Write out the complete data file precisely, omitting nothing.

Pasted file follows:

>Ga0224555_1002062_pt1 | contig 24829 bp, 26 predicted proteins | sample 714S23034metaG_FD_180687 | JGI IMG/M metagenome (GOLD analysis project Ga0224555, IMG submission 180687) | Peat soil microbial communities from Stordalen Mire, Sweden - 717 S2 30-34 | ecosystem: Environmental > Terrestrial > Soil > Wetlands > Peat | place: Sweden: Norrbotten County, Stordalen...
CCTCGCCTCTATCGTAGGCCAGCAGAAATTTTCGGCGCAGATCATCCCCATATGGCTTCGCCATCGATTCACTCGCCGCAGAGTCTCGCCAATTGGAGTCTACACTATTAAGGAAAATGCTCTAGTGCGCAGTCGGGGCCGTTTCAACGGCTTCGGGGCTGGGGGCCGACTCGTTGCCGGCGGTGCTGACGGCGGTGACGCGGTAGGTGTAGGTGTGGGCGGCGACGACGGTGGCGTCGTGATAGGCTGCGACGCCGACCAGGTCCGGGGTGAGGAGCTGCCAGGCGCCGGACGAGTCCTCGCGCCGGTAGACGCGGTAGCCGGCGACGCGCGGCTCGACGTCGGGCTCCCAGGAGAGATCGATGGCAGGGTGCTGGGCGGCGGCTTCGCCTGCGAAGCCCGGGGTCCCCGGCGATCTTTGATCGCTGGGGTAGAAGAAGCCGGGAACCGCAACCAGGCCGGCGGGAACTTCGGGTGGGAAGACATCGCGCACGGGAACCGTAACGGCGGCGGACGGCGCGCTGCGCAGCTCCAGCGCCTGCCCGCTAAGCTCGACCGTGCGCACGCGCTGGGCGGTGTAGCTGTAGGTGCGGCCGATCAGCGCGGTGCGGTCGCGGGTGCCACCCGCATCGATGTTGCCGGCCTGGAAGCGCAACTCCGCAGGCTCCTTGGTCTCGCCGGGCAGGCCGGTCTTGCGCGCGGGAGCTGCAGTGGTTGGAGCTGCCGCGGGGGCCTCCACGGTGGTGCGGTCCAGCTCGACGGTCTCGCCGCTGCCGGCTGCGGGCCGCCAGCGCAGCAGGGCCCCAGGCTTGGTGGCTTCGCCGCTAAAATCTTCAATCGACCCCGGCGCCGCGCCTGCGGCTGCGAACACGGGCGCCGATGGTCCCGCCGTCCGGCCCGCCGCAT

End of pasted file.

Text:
>Ga0224555_1002062_pt1 | contig 24829 bp, 26 predicted proteins | sample 714S23034metaG_FD_180687 | JGI IMG/M metagenome (GOLD analysis project Ga0224555, IMG submission 180687) | Peat soil microbial communities from Stordalen Mire, Sweden - 717 S2 30-34 | ecosystem: Environmental > Terrestrial > Soil > Wetlands > Peat | place: Sweden: Norrbotten County, Stordalen...
CCTCGCCTCTATCGTAGGCCAGCAGAAATTTTCGGCGCAGATCATCCCCATATGGCTTCGCCATCGATTCACTCGCCGCAGAGTCTCGCCAATTGGAGTCTACACTATTAAGGAAAATGCTCTAGTGCGCAGTCGGGGCCGTTTCAACGGCTTCGGGGCTGGGGGCCGACTCGTTGCCGGCGGTGCTGACGGCGGTGACGCGGTAGGTGTAGGTGTGGGCGGCGACGACGGTGGCGTCGTGATAGGCTGCGACGCCGACCAGGTCCGGGGTGAGGAGCTGCCAGGCGCCGGACGAGTCCTCGCGCCGGTAGACGCGGTAGCCGGCGACGCGCGGCTCGACGTCGGGCTCCCAGGAGAGATCGATGGCAGGGTGCTGGGCGGCGGCTTCGCCTGCGAAGCCCGGGGTCCCCGGCGATCTTTGATCGCTGGGGTAGAAGAAGCCGGGAACCGCAACCAGGCCGGCGGGAACTTCGGGTGGGAAGACATCGCGCACGGGAACCGTAACGGCGGCGGACGGCGCGCTGCGCAGCTCCAGCGCCTGCCCGCTAAGCTCGACCGTGCGCACGCGCTGGGCGGTGTAGCTGTAGGTGCGGCCGATCAGCGCGGTGCGGTCGCGGGTGCCACCCGCATCGATGTTGCCGGCCTGGAAGCGCAACTCCGCAGGCTCCTTGGTCTCGCCGGGCAGGCCGGTCTTGCGCGCGGGAGCTGCAGTGGTTGGAGCTGCCGCGGGGGCCTCCACGGTGGTGCGGTCCAGCTCGACGGTCTCGCCGCTGCCGGCTGCGGGCCGCCAGCGCAGCAGGGCCCCAGGCTTGGTGGCTTCGCCGCTAAAATCTTCAATCGACCCCGGCGCCGCGCCTGCGGCTGCGAACACGGGCGCCGATGGTCCCGCCGTCCGGCCCGCCGCAT